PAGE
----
Dance timing

Yet another language is the spoken language of dance school instructors who may describe the timing of the steps represented in terms of “Slows” and “Quick Quicks” with the duration of a Slow being exactly twice the duration of every Quick. Using this language each bar of music with four beats to the bar would comprise either two Quicks and one Slow, or two Slows, or four Quicks. A dancer needs to adhere to these durations to stay exactly in time with the music. What I believe that many dancers do not grasp in this language alternative is that once started, the time interval from one Quick to the next Quick or Slow will be exactly the same throughout the music, just like the precise regularity of a slow constant output machine gun with a jammed trigger, or the ticks and tocks of a grandfather clock. Here is a shorthand version of how the above Sing Sing Sing dance steps could be represented.


It is worth noting that in the latter of the three languages above, it is less obvious than in the former two that the dance steps are (or should be) just as integrated with the music as every note played by every musician playing the music.

Notes on Playing with Time
It should also be recognised that there are times (actually plenty of times) when musicians (and dancers) can compress or extend the duration of their notes (or steps), and to advance or retard the start or finish of a note (or step). Reasons for this could be to try to create tension, excitement, ambiguity, smoothness, anticipation or some other emotion, and (particularly in jazz) different musicians might deliberately play all of their notes or beats very slightly earlier or later than others in a band in order to create a particular overall sound for a tune. This effect can be readily apparent when a jazz vocalist sings phrases that are noticeably earlier or later than usual, and when a professional dancing couple dancing a slow foxtrot steps later or earlier for at least one step in each bar. In all instances of musicians and dancers “playing with the time” like this, it is invariably obvious to nearly everyone whether they are witnessing imaginative artistry in action or whether they are witnessing a slip up or (worse) an inability to stay in time. The former are always aware of where the fundamental timing lies and (usually) they can move right back on beat any time they want to.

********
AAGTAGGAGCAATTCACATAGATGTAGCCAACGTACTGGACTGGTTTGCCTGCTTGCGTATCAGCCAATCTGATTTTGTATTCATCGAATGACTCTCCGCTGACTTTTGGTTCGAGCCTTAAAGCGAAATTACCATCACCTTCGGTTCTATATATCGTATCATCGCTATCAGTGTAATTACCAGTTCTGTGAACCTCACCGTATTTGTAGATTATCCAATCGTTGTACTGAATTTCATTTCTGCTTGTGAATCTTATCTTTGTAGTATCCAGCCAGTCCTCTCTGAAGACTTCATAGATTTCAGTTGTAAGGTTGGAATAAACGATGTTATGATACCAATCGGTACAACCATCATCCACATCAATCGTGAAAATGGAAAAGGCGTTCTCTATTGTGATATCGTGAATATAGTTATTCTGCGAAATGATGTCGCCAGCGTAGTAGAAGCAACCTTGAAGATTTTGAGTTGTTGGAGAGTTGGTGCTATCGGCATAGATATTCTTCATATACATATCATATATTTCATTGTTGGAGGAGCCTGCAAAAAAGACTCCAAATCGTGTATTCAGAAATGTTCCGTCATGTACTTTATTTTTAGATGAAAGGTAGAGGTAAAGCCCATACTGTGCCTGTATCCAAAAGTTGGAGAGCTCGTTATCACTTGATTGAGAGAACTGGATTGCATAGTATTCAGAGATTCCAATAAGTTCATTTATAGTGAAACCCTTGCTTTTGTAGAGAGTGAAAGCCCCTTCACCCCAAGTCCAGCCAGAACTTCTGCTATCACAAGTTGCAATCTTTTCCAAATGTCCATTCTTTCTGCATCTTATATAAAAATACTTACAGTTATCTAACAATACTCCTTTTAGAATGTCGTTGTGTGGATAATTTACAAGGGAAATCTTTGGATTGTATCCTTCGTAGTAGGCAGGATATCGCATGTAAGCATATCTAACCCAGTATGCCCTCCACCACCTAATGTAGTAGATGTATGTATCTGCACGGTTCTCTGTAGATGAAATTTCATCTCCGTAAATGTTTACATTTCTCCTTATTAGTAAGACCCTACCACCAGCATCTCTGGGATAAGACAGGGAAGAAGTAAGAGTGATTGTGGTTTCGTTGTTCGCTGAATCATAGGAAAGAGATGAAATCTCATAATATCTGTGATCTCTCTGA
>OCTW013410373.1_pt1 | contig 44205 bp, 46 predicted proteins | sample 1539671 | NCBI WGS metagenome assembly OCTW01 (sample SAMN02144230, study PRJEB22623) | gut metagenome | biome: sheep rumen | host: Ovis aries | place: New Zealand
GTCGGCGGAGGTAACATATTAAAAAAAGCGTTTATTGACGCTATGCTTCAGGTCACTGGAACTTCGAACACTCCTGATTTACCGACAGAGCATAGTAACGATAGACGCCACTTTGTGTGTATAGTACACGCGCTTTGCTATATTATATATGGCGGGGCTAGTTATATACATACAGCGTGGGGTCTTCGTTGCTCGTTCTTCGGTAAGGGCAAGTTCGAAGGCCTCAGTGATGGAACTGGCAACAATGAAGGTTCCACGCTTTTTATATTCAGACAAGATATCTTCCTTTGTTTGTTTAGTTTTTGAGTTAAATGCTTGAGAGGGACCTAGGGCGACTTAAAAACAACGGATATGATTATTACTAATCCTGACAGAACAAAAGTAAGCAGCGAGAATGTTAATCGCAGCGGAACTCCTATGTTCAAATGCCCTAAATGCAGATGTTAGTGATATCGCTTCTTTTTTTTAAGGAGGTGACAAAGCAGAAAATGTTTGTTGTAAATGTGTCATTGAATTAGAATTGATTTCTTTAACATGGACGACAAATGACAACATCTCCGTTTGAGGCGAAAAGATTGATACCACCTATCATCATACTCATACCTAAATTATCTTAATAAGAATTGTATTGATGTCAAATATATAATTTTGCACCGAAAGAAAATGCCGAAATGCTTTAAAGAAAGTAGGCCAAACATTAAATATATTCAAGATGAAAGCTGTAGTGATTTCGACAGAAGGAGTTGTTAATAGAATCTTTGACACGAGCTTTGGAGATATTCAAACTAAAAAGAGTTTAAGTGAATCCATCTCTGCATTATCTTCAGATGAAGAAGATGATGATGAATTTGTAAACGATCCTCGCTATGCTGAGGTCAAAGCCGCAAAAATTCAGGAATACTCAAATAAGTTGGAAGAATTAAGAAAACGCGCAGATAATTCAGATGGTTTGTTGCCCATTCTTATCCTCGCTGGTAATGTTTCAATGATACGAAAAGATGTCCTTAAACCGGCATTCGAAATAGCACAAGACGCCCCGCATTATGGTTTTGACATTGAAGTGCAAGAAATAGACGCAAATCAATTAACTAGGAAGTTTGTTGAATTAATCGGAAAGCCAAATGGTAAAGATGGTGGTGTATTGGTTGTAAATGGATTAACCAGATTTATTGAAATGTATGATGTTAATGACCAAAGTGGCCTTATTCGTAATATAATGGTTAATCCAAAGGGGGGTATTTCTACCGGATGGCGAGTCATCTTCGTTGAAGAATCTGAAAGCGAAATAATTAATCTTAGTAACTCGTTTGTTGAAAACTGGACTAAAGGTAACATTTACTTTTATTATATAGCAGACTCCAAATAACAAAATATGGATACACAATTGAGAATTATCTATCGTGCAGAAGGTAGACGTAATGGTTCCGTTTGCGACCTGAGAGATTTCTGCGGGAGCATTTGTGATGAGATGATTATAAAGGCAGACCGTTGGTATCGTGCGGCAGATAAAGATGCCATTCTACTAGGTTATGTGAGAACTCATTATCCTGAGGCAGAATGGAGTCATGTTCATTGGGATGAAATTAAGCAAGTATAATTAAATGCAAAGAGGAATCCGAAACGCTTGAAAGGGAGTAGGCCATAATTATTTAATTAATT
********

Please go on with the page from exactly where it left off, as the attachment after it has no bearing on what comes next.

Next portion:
Here’s a YouTube clip of great timing for a slow foxtrot to “straight” (non-swing) music with a nice balance between being right on time and incorporating a little play time:

It should also be recognised that the tempo, timing and feel of music can and often do change during a single piece of music, and that dancers should ideally adapt what they are doing to reflect such changes. This is particularly common in Argentinian tango music with long pauses and sections with little or no underlying pulse before the former tempo resumes or a new tempo commences. While it is less common in other dance music, there are several well known songs with significant variations that dancers would do well to familiarise themselves with, including the jazz classic Night in Tunisia (which is normally played with a Turkish / Latin feel in the main sections but a swing feel in the bridge), the pop song Flashdance (which has an extended slow introduction before changing to a driving tempo), New York New York (which has some tempo changes), and Burt Bacherach’s The Look of Love (which has a two beat extension in one bar of each chorus).

In closing on languages for music and dance, I suggest that what is important to a dancer is to be aware that dance music ticks along at the tempo adopted by the musicians performing it, so to dance in time to it, a dancer must hear the beats and have a system to work out how to match dance steps to music beats being played.


Dance in time by listening to melodies and lyrics

I expect that many dancers and other listeners to music limit their real understanding of a tune or song they hear, to the lyrics and melody, and maintain only a general recognition that there are some other things going on in support, without much attention being given to what these might be.

The good news for these dancers (as well as everyone else) is that melodies and lyrics can be really useful in identifying and helping to get an understanding of nearly all of the other elements.

For example:

If in the first few seconds before you decide to start dancing, you listen to the tempo at which the initial lyrics of a song are sung, you can have some confidence that this will be the ongoing tempo of the song.